In the Mughals' military scheme of things, cavalry and artillery came into prominence, and the infantry started wielding muskets and bows. Logistical trains, consisting of carts drawn by camels, oxen and even elephants were streamlined, thus ensuring a field army greater freedom of action, flexibility and sustainability. Recruitment was based in the 'mansabdari' system, which entailed the raising of a large army for campaigns, but without incurring very heavy expenditure, by the central government in power. The Delhi Sultanate had coined this name for a system long prevalent in the subcontinent, but it was refined and reintroduced by the Mughals.
The Indian society was mainly divided by the local caste-system and also by religion during the Mughal period. The Mughal rulers of that time had organised a huge and vast Indian Army for protecting their empire from the attack of the outsiders. However, though the Army was large, the Mughal emperors did not make any significant efforts to separate them from the society or even professionalise them. The earlier emperors of the Mughal emperor, like the founder, Zahir-ud-din Mohammad Babur and others became successful to keep the unity of the Indian Army intact and that helped them in expanding the territory of their emperor. They did so with the help of their intelligence.
However, the later Mughal emperors like Jahangirand the others could not control the vast Indian Army properly and as a result, rebellion and revolution was common sights during their reigns. Though, Jahangir had an ardent desire to expand his territory out side South Asia and also capture his homeland, Ferghana, he could not do so because of this inability. Jahangir wrote in his memoirs that the weakness of his military did not let him to expand his territory outside South Asia. He was actually militarily unable to do anything more than keep his existing possessions more or less under control. During Jahangir's reign, the Mughal Dynasty faced a lot of revolts from different parts and the Indian Army also showed lack of progress against the rebellion in the area of central India south of the Narmada River known as the Deccan. The Indian Army failed to restrain the revolts of the Afghan population of Bengal, and failed to control the wars of the Hindu population of Rajasthan, as well. After Jahangir, the Indian Army became weaker and a large portion of the Mughal emperor was exhausted and destroyed during the reign of Aurangzeb. According to some of the scholars, the main reason behind the Mughal rulers' failure to increase the strength of the Indian Army was the internal social problems of India.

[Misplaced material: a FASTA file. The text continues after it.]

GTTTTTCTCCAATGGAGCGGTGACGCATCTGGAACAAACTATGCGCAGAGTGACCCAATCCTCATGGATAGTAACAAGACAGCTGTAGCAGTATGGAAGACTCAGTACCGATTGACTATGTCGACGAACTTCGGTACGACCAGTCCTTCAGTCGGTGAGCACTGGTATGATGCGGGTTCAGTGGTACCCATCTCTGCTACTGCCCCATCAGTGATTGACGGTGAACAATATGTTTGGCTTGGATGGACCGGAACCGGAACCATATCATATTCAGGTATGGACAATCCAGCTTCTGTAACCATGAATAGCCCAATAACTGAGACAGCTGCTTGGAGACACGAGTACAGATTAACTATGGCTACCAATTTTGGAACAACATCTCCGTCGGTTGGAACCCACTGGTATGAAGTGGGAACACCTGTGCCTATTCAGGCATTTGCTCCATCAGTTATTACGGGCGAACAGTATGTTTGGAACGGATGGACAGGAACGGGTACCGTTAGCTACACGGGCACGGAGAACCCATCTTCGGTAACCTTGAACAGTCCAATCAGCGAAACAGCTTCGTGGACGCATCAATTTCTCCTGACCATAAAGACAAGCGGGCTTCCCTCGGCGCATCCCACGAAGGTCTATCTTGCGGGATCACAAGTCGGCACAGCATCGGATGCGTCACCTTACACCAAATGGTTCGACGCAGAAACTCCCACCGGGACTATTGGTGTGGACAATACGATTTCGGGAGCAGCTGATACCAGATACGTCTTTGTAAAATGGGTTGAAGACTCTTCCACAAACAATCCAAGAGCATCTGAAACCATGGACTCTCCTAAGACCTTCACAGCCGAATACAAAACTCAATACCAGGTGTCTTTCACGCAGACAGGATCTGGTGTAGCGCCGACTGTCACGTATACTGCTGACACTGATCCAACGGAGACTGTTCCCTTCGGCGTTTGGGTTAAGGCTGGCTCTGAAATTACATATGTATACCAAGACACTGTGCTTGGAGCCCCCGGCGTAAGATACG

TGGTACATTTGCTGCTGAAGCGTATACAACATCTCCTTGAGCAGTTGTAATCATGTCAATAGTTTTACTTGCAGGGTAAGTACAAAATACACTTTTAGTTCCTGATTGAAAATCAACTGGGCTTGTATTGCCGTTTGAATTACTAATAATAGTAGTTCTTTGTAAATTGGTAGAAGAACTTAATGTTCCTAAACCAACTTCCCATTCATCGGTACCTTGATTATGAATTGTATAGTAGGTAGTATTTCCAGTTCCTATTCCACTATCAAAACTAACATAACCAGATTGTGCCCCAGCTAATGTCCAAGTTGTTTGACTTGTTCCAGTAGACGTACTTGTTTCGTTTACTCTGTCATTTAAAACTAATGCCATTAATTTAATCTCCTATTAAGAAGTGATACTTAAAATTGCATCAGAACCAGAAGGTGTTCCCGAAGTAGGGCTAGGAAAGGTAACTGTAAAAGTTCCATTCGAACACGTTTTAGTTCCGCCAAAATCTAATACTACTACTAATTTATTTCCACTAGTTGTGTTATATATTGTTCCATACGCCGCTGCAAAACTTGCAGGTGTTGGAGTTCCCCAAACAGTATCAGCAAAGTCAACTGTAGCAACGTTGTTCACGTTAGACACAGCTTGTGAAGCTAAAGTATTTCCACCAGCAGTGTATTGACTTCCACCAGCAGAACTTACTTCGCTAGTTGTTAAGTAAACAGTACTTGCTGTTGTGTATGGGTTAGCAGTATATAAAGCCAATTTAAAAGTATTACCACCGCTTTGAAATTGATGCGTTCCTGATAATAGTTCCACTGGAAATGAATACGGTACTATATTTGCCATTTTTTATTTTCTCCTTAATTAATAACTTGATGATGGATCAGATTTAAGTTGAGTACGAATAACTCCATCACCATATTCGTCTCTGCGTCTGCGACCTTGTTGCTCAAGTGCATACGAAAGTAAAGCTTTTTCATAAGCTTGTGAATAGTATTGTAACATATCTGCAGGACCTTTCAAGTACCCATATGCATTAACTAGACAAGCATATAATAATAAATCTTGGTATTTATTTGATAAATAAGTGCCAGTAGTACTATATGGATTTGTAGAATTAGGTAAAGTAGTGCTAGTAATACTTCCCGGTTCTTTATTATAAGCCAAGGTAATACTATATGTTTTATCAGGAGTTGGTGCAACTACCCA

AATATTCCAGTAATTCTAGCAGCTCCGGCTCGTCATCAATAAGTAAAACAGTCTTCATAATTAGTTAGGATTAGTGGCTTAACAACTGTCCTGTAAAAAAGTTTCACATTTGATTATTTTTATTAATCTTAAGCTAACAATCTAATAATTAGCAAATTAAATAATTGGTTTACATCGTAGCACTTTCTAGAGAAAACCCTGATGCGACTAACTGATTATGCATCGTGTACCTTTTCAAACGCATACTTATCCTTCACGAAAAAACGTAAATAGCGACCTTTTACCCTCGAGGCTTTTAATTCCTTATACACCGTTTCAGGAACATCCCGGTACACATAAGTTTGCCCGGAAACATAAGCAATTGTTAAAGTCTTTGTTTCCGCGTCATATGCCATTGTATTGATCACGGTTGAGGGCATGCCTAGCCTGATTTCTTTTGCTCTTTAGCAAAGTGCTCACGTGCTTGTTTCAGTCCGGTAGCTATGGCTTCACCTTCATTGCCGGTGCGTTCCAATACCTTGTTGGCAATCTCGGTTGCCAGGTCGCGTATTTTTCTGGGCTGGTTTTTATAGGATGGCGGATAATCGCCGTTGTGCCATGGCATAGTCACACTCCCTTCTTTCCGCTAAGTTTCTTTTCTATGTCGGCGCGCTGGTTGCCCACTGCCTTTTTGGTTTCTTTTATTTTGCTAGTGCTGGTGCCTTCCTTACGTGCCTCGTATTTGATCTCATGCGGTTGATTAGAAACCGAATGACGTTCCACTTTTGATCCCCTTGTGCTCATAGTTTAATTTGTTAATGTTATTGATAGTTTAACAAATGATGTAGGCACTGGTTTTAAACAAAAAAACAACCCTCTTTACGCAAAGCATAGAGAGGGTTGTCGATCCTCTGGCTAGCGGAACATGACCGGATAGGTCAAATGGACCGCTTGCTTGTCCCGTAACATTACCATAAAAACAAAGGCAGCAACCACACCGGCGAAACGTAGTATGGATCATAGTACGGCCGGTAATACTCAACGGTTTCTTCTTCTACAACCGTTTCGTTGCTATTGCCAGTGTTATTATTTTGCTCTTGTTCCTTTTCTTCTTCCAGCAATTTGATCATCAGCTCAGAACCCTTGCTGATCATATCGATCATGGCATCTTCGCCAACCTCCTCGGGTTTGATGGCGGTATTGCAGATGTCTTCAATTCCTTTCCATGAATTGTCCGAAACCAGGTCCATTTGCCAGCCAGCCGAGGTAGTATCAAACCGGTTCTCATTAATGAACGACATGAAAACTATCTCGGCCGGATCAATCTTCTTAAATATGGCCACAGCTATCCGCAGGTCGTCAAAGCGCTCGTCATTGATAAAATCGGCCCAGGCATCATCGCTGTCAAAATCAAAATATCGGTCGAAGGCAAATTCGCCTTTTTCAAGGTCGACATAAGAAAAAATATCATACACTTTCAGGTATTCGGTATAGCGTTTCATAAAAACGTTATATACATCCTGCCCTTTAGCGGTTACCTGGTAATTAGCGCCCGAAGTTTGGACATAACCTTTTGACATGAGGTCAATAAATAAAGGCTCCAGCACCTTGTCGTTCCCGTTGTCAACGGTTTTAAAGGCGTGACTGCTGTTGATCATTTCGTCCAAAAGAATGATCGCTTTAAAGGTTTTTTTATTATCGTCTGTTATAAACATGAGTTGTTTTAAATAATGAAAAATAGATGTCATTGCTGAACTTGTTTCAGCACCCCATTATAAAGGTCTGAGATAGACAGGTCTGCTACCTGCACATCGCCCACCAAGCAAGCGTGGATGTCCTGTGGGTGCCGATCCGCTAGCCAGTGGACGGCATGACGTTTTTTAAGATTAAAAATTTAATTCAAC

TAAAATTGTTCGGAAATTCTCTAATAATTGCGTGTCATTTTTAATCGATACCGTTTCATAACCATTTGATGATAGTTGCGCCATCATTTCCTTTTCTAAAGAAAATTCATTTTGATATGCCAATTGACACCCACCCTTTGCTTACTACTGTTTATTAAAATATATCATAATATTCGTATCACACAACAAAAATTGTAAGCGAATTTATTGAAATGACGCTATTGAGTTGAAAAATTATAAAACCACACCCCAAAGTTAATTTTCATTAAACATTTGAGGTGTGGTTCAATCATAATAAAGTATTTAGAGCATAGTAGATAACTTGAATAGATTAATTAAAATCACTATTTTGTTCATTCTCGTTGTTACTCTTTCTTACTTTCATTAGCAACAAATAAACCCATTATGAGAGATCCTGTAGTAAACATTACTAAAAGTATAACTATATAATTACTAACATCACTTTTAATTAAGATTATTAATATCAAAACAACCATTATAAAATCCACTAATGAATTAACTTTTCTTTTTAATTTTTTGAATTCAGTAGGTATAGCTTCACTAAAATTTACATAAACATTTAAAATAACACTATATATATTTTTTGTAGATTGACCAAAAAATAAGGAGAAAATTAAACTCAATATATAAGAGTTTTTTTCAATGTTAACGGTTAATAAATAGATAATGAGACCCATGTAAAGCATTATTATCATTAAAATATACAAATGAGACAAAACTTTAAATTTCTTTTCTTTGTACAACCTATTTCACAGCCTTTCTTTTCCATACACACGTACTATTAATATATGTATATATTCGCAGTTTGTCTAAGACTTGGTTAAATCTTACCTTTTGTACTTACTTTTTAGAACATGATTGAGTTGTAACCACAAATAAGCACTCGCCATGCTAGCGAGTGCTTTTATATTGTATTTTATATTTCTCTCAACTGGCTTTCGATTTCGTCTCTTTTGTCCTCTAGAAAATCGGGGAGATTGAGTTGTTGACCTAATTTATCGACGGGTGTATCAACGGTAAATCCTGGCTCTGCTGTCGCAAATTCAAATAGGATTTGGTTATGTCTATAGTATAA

The inability of the Mughal emperors to develop a surplus of military power that was necessary for internal control of existing possessions eventually led to the demolition of the Mughal Empire in India. The scholars say that the Mughal emperors fail to utilise their revenues properly for purchasing good amount of artillery for the well being of the empire, just like the Ottomans did. As a result, they failed to expand the Indian Army as well. In fact, the Mughal emperors in India could not consolidate its internal control through its Army and also to expand in the way that the Ottoman Empire did. Some of the scholars say that the alien elite Mughal emperors actually could not establish effective control over a massive indigenous population with different languages and religions in India. This inability was clearly reflected in the organisation of the Indian Army during the Mughal period. Mughal rule prevailed over India for 300 years, fusing the country in many diverse fields like the arts, craft, music, architecture, literature and culture.